The city is trafficated by red and white buses, and trams. Most of them are pretty modern. Blue commuting trains takes you to Gdynia or Sopot within less then an hour. The airport is called Lech Walesa and is where we arrived. We took a bus to the central station, had dinner at the station's KFC and then walked, after dark, to our centrally located apartment hotel.


Since Gdansk is situated in the northernmost part of Poland, it is easy to reach from Sweden. The lowfare airline Wizzair, a real scam company, has low price tickets to Gdansk from Malmö, however I don't recommend to fly with them since they take hidden fares at the airport. They refuse to let you on the flight if you haven't checked in online, something they didn't give information about, and you have to pay an extra fee that is more then the whole plane ticket to fly home! I could tell you hundreds of stories from passangers that where fooled by Wizzair but this is about Gdansk and not about some criminal lowfare airline!

We stayed for 2 whole days and 2 half days in the Tricity area, we spent most of the time in Gdansk, except for one day when we went to Gdynia and Sopot. The train to these bordering cities was just a few zlotys and take less then an hour to get there. Gdansk is a very nice city to visit, with impressive historical building in its very compact and walkable Old Town. At the end of the Old Town, there is a nice riverfront at the river Motlawa with open air restaurants. The September day (Sep 11th) we walked through Gdansk it was sunny and clear skies. The prices are also good, much cheaper then in Sweden, though it can get pricy at the most fashionable restaurants (almost as pricy as in Sweden) but in general most stores and restaurants have a very good value for money for tourists.

We stayed at the Kamienica Zacisze, a small apartment hotel right in the heart of Gdansk, Ulica Ogarna, a parallel street to Ulica Dluga and just a few minutes away from most of the sights. It was incredible value for money, for only about 100 euros for 3 nights and 2 persons you get a whole apartment with fashionable furniture -some in old style, a modern kitchen, marble toilet with shower, a bedroom and views over St Mary's Church and the City Hall from the window. It is only reachable from a courtyard, the building has 5 floors with an elevator luckily. The only downside is that it is self service with no restaurants or other facitilites, and almost no staff, they were not the most friendly (they didn't say anything to us upon check in, just gave us a paper to sign and a key). In general, Poland is not exactly the country of service and politeness, people are not rude but they are very introvert and don't say much at all. Partly that could be because they are not used to speak English.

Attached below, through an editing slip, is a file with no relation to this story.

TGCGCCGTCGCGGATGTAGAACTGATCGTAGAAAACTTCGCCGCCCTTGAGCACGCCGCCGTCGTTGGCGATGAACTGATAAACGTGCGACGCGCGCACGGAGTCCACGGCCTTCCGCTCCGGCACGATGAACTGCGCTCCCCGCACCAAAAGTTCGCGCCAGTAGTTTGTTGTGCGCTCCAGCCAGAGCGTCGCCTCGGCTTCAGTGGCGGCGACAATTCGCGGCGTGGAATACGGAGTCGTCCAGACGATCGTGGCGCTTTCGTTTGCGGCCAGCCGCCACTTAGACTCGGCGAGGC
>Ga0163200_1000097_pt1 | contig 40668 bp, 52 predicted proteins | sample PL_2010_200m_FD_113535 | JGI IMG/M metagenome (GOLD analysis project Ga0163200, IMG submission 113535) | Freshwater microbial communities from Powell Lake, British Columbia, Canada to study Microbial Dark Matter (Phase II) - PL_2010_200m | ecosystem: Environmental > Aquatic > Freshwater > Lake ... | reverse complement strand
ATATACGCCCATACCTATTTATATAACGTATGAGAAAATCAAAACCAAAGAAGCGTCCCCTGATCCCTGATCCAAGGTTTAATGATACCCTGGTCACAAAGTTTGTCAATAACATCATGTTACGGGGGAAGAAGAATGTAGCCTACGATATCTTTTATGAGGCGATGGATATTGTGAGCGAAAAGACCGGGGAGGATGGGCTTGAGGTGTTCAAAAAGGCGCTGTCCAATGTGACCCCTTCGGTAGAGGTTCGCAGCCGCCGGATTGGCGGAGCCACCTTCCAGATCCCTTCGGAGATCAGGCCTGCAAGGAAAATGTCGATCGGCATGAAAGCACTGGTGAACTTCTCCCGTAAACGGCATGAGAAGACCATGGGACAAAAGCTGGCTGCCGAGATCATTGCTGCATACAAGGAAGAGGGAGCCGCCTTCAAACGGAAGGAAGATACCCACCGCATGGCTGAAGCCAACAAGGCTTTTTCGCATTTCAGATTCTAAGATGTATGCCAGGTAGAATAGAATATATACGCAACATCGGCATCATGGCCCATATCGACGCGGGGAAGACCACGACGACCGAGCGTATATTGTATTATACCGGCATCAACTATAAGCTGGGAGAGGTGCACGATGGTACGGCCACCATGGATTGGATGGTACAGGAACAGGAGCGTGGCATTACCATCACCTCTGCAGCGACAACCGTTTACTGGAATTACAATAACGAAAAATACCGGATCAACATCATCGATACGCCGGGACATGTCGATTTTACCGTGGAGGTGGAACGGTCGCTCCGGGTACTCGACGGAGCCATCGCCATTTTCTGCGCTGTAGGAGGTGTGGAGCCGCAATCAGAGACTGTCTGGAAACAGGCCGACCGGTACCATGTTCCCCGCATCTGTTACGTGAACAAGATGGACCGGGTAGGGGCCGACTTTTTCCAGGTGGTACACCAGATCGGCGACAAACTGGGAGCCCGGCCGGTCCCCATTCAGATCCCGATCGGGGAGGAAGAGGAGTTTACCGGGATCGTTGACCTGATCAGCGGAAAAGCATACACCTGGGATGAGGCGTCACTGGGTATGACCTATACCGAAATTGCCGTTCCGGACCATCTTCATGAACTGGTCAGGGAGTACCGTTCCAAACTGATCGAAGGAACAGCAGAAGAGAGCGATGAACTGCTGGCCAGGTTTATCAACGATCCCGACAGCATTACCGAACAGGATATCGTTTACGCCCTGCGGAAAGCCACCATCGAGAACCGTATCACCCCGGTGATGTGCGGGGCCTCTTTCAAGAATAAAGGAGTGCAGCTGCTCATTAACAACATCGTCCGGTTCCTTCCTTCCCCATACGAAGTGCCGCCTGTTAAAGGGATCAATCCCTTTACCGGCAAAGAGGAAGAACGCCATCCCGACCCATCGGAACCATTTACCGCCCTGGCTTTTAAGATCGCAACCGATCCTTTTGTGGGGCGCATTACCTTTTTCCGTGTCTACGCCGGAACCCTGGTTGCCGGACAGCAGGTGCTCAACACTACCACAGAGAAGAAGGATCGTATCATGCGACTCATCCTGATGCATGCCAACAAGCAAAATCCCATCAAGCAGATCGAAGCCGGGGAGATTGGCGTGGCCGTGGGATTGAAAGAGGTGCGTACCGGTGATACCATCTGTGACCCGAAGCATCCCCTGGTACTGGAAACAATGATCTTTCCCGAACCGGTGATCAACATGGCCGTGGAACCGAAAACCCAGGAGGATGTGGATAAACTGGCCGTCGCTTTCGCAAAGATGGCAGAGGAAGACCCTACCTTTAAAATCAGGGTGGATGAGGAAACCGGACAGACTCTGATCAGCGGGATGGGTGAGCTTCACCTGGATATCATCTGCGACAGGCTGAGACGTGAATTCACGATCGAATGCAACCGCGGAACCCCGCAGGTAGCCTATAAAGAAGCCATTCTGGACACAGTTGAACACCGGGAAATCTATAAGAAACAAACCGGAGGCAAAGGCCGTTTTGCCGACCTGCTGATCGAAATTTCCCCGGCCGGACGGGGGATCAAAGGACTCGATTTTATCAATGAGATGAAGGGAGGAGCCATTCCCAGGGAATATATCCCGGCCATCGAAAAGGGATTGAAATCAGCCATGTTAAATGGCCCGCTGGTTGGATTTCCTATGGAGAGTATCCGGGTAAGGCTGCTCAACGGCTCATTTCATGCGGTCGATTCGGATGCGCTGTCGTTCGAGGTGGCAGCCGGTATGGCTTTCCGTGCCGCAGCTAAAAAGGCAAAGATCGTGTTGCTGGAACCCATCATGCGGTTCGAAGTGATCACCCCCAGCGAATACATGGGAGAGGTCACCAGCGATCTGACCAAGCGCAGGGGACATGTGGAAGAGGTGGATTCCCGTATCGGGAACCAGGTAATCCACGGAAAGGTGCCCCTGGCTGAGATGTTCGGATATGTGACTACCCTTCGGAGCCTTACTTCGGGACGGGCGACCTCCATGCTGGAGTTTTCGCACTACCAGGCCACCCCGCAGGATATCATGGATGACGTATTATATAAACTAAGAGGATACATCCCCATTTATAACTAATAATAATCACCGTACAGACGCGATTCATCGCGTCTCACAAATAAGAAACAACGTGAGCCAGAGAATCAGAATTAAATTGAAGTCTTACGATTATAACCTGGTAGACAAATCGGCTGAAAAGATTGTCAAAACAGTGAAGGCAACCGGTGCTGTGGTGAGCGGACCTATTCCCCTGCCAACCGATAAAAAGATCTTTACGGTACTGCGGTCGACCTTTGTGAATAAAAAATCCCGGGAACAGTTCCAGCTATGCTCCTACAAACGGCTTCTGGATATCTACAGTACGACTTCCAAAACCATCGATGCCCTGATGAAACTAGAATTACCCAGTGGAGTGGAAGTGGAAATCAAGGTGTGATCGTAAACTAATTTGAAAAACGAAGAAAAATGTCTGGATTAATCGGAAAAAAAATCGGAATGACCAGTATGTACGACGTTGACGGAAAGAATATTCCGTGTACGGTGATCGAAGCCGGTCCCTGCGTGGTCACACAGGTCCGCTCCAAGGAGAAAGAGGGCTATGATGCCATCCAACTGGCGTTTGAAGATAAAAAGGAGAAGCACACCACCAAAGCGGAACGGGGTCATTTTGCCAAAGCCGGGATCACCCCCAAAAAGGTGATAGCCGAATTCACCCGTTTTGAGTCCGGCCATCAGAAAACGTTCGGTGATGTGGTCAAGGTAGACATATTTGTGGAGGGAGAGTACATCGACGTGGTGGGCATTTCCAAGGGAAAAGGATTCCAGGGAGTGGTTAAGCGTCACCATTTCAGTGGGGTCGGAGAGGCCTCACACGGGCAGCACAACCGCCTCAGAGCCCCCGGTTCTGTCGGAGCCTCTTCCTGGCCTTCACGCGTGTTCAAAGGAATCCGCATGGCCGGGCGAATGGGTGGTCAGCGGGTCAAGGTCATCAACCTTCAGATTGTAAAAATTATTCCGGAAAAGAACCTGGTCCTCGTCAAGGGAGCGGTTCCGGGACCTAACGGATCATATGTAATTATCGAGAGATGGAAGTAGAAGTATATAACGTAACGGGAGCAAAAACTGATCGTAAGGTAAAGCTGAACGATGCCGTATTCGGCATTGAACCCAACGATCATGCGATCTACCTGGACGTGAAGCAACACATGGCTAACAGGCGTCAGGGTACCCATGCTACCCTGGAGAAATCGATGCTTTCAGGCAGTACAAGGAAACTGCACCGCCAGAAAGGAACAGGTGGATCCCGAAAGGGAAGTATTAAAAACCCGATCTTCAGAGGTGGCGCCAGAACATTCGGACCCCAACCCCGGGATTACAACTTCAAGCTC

The museums we visited were the Solidarity Musuem (about Lech Walesa, the revolution and the strikes) and a small toy museum. We also tried to visit the merchants house Villa Uphagen but it was closed by unknown reason, and they didn't open the door (despite it was during opening hours). Since the city center is very walkable, and since we stayed in the old town, we could walk everywhere; the only time we had to use a train or bus was when leaving Gdansk or going to the airport.

We also visited the beautiful resort town Sopot and the modern harbour city Gdynia, both also part of the Tricity metropolitan area.